Sunday, April 02, 2006

Lemmings don't jump off cliffs!

I don't consider lemmings particularly cute as rodents go, but they can be comparatively interesting. Lemmings are most famous for their alleged tendency to commit mass suicide by jumping off cliffs when their numbers become too great. (I've heard that this myth originated with a Disney film, but that could be a myth too.)

In any case, this article discusses an alternate, more plausible, explanation for the dramatic population swings that really do occur.

First, the obligatory picture of a lemming (from the article):


. . . and, for no particular reason, a picture of a much cuter baby squirrel (from this site):

Baby Squirrel

Now for the article (written October 31, 2003) . . . Here is an edited version:

"One of the oddest phenomena in the natural world - the sudden mass death of lemmings - has been resolved, according to a trio of European biologists.

Olivier Gilg of the University of Helsinki in Finland and colleagues publish their research in today's issue of the journal Science.

[. . .]

Lemming populations, [the researchers] say, surge spectacularly and fall just as quickly, thanks to the combined feasting of four predators: the stoat, arctic fox, snowy owl and a seabird called the long-tailed skua.

The researchers [. . .] found that the population of lemmings and their cousins, the vole, can explode by 100 or even 1,000 times their original size.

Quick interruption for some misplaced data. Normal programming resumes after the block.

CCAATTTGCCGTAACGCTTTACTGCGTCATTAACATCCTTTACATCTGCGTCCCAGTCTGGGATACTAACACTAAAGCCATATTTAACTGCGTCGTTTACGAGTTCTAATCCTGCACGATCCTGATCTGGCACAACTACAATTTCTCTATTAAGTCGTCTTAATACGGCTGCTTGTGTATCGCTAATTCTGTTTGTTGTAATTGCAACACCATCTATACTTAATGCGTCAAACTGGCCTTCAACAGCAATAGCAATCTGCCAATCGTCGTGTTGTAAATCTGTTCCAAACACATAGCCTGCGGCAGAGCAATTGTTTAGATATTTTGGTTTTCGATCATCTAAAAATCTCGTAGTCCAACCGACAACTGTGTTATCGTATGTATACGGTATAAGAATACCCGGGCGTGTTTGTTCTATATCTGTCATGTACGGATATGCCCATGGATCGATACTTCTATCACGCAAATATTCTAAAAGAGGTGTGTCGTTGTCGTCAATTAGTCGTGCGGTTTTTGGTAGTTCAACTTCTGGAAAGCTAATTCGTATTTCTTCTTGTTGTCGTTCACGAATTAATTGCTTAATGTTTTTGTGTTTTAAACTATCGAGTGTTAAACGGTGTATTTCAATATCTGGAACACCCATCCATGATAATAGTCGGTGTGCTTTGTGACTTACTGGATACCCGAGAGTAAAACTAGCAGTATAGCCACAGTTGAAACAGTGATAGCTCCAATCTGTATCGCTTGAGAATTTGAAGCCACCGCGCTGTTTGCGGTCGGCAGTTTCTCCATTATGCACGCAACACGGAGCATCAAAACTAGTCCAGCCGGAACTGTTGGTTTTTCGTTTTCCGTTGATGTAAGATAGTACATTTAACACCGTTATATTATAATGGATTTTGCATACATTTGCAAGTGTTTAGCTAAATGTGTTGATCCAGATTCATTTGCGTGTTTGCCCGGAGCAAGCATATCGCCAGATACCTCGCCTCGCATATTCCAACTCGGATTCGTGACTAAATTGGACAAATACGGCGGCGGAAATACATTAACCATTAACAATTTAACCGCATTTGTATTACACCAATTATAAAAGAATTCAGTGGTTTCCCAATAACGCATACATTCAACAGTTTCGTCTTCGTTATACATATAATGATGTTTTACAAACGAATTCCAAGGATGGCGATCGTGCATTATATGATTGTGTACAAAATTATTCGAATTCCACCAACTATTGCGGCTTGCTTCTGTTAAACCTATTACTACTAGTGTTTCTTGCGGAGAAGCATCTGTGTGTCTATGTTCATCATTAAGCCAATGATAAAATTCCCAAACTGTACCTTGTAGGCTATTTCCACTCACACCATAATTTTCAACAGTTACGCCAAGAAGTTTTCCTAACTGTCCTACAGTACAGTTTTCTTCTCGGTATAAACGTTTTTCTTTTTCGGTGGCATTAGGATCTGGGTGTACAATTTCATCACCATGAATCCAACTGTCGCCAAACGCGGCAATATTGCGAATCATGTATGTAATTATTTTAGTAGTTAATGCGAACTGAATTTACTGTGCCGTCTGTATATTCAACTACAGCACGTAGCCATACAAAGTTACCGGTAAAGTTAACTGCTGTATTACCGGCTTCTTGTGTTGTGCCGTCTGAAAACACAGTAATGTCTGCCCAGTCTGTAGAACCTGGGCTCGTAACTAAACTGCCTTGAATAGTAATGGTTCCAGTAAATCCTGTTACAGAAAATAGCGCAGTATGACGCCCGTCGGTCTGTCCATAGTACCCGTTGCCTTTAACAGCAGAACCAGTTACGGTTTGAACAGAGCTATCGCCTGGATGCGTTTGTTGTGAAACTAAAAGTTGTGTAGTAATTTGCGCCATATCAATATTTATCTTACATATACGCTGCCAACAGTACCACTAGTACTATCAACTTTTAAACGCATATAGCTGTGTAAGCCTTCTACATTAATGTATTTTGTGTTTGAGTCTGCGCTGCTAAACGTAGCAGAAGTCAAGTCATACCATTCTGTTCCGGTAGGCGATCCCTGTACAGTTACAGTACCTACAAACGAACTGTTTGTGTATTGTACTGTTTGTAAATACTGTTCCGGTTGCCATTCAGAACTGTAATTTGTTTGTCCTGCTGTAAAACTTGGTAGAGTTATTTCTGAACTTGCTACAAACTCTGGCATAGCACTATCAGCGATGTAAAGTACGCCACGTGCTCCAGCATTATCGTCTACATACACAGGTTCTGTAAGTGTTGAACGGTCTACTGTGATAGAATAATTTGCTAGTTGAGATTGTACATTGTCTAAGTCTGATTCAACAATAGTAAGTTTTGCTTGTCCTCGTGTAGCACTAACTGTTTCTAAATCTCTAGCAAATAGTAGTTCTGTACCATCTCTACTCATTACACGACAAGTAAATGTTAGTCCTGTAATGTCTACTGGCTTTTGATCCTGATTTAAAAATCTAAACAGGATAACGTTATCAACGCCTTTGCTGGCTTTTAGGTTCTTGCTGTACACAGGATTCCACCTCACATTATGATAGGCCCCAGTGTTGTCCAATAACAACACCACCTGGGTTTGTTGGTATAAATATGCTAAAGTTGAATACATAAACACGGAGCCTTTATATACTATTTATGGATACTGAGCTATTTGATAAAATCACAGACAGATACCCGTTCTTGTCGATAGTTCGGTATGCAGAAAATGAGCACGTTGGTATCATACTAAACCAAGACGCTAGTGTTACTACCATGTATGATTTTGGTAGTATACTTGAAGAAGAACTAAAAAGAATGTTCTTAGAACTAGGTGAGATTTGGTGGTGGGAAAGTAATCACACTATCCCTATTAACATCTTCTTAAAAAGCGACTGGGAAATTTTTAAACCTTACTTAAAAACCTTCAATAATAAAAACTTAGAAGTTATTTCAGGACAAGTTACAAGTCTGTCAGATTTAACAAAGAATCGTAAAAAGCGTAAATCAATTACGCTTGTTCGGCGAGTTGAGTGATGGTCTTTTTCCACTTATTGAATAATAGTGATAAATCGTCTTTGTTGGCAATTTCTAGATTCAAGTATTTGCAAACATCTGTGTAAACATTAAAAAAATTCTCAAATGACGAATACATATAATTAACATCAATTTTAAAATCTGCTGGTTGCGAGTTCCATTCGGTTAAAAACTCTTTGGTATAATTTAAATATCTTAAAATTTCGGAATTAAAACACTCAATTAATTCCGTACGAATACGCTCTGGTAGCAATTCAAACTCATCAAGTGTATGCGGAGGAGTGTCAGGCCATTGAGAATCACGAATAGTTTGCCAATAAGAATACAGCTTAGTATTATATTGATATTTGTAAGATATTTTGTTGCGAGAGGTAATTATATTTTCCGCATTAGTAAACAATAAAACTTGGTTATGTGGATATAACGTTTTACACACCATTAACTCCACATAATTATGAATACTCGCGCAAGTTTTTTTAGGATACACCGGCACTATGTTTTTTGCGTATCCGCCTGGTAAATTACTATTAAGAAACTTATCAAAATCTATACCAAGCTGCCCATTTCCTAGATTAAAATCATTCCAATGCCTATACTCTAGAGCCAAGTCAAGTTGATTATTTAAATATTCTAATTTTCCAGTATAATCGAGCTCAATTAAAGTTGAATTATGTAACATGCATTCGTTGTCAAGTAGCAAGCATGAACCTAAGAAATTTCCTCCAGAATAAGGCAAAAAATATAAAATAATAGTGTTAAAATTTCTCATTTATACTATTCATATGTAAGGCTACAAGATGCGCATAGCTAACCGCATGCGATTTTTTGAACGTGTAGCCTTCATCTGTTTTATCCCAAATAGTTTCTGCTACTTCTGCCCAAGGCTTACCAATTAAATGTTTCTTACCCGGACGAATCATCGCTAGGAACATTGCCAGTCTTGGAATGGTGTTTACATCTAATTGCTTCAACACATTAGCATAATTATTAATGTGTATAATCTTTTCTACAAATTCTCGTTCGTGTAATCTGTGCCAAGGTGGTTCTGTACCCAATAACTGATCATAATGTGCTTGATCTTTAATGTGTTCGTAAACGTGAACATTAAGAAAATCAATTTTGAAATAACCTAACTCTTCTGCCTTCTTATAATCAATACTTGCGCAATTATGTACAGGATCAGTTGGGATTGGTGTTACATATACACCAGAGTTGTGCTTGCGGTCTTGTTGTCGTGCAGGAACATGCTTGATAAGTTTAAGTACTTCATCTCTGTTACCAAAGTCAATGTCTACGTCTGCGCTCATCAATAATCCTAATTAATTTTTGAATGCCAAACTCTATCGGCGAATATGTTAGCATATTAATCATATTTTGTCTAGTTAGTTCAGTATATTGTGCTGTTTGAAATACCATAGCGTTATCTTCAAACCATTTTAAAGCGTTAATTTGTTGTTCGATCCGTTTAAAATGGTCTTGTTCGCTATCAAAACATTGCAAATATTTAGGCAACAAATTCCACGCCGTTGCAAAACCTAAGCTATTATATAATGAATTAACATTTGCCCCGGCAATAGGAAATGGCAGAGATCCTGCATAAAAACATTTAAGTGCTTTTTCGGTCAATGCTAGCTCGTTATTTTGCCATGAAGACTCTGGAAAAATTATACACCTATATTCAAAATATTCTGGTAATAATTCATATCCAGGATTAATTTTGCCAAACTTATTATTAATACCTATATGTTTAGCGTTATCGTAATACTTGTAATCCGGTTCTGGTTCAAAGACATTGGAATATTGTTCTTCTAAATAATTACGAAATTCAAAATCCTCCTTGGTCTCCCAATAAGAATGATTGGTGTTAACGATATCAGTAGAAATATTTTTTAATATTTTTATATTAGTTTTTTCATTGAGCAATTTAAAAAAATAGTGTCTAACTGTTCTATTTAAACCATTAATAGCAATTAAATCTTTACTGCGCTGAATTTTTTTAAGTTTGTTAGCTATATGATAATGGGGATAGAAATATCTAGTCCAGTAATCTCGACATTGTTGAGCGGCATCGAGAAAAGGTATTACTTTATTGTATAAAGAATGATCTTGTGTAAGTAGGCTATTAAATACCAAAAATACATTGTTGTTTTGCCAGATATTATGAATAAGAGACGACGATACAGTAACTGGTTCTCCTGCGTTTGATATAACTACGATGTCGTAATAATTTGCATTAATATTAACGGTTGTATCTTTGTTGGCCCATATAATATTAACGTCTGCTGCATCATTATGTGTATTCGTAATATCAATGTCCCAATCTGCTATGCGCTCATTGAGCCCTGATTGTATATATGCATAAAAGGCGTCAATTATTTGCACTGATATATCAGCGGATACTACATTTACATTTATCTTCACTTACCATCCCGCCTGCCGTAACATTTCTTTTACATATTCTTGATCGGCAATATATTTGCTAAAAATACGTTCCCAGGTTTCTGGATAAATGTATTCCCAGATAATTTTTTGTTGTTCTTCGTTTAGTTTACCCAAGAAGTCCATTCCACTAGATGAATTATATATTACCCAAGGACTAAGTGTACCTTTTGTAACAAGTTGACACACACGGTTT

That, in turn, boosts the predator numbers, which become so numerous and gorge so much on the lemmings that the rodent numbers plummet dramatically. The next phase is that the lack of lemming drives down the predator numbers.

[. . .] what is interesting in this case is that, with the lemmings, the pattern is almost like clockwork. It is a four-year 'boom and bust' cycle whose key is the stoat, a specialist predator whose only source of food is the lemming. The three other predators are 'generalists' - they like to tuck into lemmings but also have alternative nutrition.

The statistical clue to understanding the cycle is stoat numbers, which take a delay of about a year before falling in response to a lemming crash. The 'generalist' predators are still affected by a fall in lemming numbers but their population decline takes longer to kick in because they can immediately find other food when the crash takes effect."

In short, the reason for the lemmings' dramatic population swings is that — under the right conditions — the lemmings multiply rapidly. Their abundance leads to more predators, who feast on the poor little rodents. Then, when the feasting has wiped out vast numbers of lemmings, many predators run out of food, and their numbers drop. Some time later, the cycle repeats.

It all seems rather dramatic and stressful. I think that, if I were a lemming, I would prefer more steady, balanced arrangements. :o)

Anyway, I will leave you with this picture (also from the article) of a stoat ("key to the boom bust cycle of lemmings"):



At 9:43 p.m., April 06, 2006, Blogger Gnomey said...

"One of the oddest phenomena in the natural world - the sudden mass death of lemmings..." Either the natural world has lost all it's phenomenas, or this is the biased line of lemming-researchers. Come now, there have to be odder things than that! :-)


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